• A tough race. They barely conceded any serious leeway to the breakaway on an extremely difficult terrain, and at the end of the day it became a matter of pure endurance and climbing prowess. Despite an “easier” finale with no Sormano and no lakeside road (which is actually harder than most think, surely more than the long Ghisallo southern descent they tackled yesterday) the relatively big group which had to face the last couple of climbs… pretty much melted and evaporated. I missed some more action, but in athletic terms it was a valuable race, for sure, and an evidence more than even when “nothing happpens”, events are substantially shaped by the nature of a challenging course. I prefer to see both a lot of action *and* an athletic feat, but I can do with the latter. The final classification had impressive quality, indeed, as you rarely see even in Monuments, although I’d agree with Richard S that it lacked a more relevant presence of Classics rider, who were destroyed, in this case, by the mere combination of altitude gain and speed, even without any sort of long climbing effort on serious gradients (maybe only Ganda… 200 kms from the line). Nearly 4900 m of total altitude gain and 39,8 km/h of average speed!

    • I don’t know where that frowning face has come from… I’ve got nothing against Mohoric winning via a spectacular descent, or any other way.

      They do seem to change the route most years (apart from switching between Bergamo and Como) but there has been a definite trend away from course that would suit even Ardennes riders and more towards GC men. Pre 2010 (pre Nibali) multiple winners include Gilbert, Bettini, and Bartoli. None of whom were likely Tour winners, and neither was Cunego really.

      • The course was tilted to give more options to climbers, and sometimes it ended up outright favouring them, while shutting the door to one-day racers – yes. But it’s not a progressive trend of sort, neither is it any recent shift, not as recent as 2010 anyway. First, you should also have a look to contenders, not just winners. Second, once the change happened, there wasn’t enough consistency to define a trend.
        However, it’s in the tradition of the race to be a hard mountain course which creates a clash between GC men and Classics champions who can endure longer climbs, and swinging balance in the route design also modified more or less slightly the mix.
        The “trend”, if anything, is the traditional “pendulum” which oscillates between arriving in Monza after many flat kms or having very early back that sort of supposedly modern but always gruelling climbs like Valcava or the Muro di Sormano.
        Vito Taccone or Gianni Motta were pure climbers back in the 60s, winning the race just a couple of editions after Van Looy had won on an easier course…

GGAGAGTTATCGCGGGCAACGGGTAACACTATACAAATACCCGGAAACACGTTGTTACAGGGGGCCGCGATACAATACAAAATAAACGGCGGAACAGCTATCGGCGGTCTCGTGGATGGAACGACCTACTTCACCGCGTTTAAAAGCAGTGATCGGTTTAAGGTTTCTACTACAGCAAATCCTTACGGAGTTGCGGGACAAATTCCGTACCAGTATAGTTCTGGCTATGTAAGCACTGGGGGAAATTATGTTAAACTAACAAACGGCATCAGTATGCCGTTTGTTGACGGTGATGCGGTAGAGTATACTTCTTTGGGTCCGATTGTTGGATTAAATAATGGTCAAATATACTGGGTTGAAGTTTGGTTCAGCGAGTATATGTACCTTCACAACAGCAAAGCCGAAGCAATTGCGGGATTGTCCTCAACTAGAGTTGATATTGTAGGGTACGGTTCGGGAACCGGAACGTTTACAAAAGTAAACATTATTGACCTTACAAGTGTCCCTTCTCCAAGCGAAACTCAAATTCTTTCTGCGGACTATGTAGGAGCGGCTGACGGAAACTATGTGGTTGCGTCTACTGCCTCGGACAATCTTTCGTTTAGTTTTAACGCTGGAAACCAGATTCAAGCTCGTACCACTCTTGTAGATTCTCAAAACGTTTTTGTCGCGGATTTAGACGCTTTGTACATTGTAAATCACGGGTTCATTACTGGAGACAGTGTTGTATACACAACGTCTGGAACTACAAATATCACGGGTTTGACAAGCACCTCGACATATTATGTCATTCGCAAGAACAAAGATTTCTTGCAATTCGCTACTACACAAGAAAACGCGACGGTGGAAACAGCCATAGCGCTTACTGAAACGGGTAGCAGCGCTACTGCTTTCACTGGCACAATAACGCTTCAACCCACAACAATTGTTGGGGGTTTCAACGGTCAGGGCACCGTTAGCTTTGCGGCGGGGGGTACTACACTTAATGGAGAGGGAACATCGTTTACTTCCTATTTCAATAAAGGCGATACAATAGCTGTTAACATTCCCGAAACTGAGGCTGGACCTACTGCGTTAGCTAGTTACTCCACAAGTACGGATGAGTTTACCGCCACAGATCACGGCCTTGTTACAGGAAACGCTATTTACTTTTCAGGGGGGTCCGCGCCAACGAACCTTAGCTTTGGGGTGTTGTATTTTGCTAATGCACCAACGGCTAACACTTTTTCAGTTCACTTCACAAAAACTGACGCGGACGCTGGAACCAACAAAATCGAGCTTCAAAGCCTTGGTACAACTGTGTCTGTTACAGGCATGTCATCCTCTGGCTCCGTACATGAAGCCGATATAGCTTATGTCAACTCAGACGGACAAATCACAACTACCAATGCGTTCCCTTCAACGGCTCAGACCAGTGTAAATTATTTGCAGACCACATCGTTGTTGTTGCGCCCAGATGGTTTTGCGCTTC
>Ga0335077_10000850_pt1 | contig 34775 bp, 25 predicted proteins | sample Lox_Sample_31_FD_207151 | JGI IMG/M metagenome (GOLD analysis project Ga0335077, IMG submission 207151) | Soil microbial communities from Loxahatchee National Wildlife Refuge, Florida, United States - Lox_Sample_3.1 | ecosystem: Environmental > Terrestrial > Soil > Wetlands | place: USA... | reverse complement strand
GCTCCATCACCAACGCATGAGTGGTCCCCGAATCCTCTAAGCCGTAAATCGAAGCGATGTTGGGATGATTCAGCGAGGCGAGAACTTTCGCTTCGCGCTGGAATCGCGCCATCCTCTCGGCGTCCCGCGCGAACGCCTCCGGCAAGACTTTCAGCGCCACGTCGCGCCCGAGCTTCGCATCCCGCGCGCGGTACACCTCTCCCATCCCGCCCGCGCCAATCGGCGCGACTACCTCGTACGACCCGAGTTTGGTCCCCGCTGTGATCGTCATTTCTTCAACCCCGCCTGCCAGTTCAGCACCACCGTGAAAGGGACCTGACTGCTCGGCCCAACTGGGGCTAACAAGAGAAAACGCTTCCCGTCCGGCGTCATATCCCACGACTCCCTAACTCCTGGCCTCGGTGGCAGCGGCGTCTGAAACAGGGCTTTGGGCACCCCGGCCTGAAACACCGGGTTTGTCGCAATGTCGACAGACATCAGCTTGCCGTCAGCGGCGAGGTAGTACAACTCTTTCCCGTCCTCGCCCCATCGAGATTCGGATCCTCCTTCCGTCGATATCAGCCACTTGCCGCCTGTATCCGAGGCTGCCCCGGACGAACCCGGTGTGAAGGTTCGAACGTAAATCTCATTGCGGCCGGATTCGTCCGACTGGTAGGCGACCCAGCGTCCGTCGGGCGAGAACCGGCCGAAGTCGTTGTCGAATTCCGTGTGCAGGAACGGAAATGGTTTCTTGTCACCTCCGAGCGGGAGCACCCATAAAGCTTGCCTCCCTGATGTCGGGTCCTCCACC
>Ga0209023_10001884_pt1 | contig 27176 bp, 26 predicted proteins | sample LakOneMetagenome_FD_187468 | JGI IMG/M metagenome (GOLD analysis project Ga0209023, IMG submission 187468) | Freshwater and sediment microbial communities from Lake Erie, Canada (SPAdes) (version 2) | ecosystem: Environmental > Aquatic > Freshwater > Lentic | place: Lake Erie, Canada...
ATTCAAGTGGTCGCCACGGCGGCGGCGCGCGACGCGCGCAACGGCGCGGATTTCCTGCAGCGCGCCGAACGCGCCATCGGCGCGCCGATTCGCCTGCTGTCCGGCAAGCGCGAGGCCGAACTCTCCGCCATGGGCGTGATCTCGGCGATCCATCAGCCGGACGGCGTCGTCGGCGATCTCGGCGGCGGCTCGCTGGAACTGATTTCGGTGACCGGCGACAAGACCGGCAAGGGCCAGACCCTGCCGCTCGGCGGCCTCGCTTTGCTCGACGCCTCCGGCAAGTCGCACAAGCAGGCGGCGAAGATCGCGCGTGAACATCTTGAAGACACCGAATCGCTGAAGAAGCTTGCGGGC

We should also avoid too general categories. Bettini could attack the best on a selective climb like Ghisallo, but mainly because of its structure: he always struggled on a way easier climb, Selvino, only because it was a longer (about 20′) continuous climbing effort.
        You’re quite wrong about Cunego, too, probably in order to make his results consistent with your theory: but not only the guy was surely much more of a GC men than say Fuglsang or Dan Martin; on top of that, if he didn’t look a likely TdF winner, that was mainly because the lack of rouleur skills rather than climbing ones…
        Well, before 2010 you’ve got the likes of S. Sánchez, Urán, Basso or F. Schleck on the podia even multiple times, and they all were quite regular high GC men at the TDF, on the final podium there, too, besides several top 5. Runner-up Simoni, o Scarponi, were pure climbers with Giro victories or sort of.
        Gilbert showed that it was less about the course than about being a top class champion as he won on two very different courses, 2009 rather favourable to heavier, faster, more explosive riders, and again 2010, clearly more of a climber affair. It’s easy to notice it just checking the respective top-10. But that doesn’t mean that then it happened a shift in trend of sort – in fact, 2014 was again a route open to athletes with no GC skill of sort… only to be followed two seasons later by the wild climbing festival of 2016.
        The race had indeed become less favourable to climbers and “more open”, in a sense, in the second half of the 90s, but I’d rather say that it actually had become *less selective*, that is, more prone to random results of sort. Of course, if a race is less selective, it will become less frequent for the rare GC men who also own decent one-day skills to surface. But you’ll also notice that more mediocre riders can podium… or win.
        However, in 2000 or 2001 we were already back to old style, capable GC men got their wins over top-10 which could include Bartoli, Rebellin or Boogerd as well as Virenque, Belli or Mancebo.